Since this unprecedented crisis has caught nearly us all of by surprise, it’s fitting that our stories convey humility, empathy, and candor. It’s also a time for organizational leaders to have more personal voices. While communications teams are on the front lines of creating unified messages, it’s important for environmental, social, and governance (ESG) experts to be informing those narratives. And part of the unique value of these professionals is attentiveness to consistency between message and action and where concerns could be raised by stakeholders. This is also a key area of focus for us at FrameworkESG.
The new company narratives will also be about ongoing change. As ESG experts we should therefore be supporting the evaluation and message planning related to emerging practices, given the lasting changes in expectations these events will create. Whom we’re becoming now and how it relates to our bedrock values will, in other words, become a piece of our evolving public stories. Especially since there will be new sustainability conversations taking place, such as: Is there a way we can maintain some of our recent decreases in energy use and emissions as daily activity ramps up again?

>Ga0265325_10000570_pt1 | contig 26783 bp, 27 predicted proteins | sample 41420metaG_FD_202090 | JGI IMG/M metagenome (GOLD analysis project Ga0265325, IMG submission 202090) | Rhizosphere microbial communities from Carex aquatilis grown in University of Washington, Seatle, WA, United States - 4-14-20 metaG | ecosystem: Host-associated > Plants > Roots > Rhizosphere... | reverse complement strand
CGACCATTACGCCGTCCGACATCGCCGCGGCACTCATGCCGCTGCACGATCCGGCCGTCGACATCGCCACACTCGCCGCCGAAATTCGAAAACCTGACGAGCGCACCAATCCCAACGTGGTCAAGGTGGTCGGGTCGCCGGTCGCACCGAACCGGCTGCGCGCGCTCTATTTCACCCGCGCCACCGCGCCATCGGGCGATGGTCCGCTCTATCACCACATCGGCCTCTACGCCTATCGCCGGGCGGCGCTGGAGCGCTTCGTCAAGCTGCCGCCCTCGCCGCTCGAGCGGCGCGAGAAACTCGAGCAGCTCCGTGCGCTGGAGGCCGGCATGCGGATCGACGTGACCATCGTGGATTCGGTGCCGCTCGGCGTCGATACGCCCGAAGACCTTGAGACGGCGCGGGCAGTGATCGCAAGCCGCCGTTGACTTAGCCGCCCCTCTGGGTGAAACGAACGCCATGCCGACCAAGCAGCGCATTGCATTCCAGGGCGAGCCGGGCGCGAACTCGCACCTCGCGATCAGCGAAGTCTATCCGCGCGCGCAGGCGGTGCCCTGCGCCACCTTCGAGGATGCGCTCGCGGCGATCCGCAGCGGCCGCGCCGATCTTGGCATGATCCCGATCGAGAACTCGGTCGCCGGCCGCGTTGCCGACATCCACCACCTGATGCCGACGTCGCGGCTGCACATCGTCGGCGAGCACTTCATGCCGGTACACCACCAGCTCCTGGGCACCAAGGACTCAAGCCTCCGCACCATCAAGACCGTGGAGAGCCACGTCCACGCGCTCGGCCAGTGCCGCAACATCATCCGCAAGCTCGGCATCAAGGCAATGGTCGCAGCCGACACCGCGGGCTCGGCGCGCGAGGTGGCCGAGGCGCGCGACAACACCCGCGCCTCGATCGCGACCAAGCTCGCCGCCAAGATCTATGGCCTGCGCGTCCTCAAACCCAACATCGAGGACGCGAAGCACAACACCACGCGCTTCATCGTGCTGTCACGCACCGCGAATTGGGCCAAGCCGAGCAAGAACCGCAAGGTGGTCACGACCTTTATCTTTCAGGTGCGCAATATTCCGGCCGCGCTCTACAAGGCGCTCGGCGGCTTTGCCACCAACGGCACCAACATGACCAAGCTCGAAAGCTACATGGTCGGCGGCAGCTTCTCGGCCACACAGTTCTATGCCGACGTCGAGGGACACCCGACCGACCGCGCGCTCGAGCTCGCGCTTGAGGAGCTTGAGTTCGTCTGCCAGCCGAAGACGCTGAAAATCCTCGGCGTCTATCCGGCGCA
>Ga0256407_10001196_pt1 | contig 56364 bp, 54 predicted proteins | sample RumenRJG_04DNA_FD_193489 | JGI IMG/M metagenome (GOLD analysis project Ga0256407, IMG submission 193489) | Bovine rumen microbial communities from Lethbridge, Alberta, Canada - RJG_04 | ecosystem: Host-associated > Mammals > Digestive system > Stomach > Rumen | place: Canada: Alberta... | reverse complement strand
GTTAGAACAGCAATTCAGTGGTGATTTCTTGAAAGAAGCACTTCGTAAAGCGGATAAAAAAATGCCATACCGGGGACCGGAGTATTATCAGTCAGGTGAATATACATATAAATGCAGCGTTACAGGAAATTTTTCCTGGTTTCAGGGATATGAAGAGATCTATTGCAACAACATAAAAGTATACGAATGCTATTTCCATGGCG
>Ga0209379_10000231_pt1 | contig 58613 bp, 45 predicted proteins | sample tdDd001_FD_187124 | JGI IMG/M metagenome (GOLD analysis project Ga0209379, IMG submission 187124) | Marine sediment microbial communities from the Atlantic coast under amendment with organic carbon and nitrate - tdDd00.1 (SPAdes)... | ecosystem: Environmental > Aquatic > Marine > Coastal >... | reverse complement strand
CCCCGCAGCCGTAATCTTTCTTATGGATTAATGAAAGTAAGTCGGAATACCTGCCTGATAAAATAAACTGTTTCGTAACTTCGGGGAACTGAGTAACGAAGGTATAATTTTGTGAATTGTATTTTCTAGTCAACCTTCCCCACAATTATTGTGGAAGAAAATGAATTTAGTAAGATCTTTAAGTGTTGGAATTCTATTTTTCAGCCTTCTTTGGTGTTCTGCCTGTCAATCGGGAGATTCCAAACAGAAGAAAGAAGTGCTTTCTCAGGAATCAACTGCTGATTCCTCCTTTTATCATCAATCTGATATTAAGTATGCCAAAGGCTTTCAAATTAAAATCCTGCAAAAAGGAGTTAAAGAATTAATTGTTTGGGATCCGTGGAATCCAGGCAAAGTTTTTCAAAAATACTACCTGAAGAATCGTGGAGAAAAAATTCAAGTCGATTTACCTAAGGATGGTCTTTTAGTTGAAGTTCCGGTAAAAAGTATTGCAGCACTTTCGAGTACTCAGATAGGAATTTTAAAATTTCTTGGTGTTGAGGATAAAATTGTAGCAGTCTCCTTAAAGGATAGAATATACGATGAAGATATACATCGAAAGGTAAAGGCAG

Look Stakeholders in the Eye
For most companies, key stakeholders comprise what we think of as the foundational triangle: customers, employees, and investors. To a large extent, these three groups represent the interests and expectations of a much broader universe of stakeholders, and companies are keeping them abreast of developments. By the beginning of April, for example, nearly 40 percent of U.S. companies were already referencing Covid-19 in 10-K filings, and countless companies have been communicating with customers and employees about their responses to the crisis.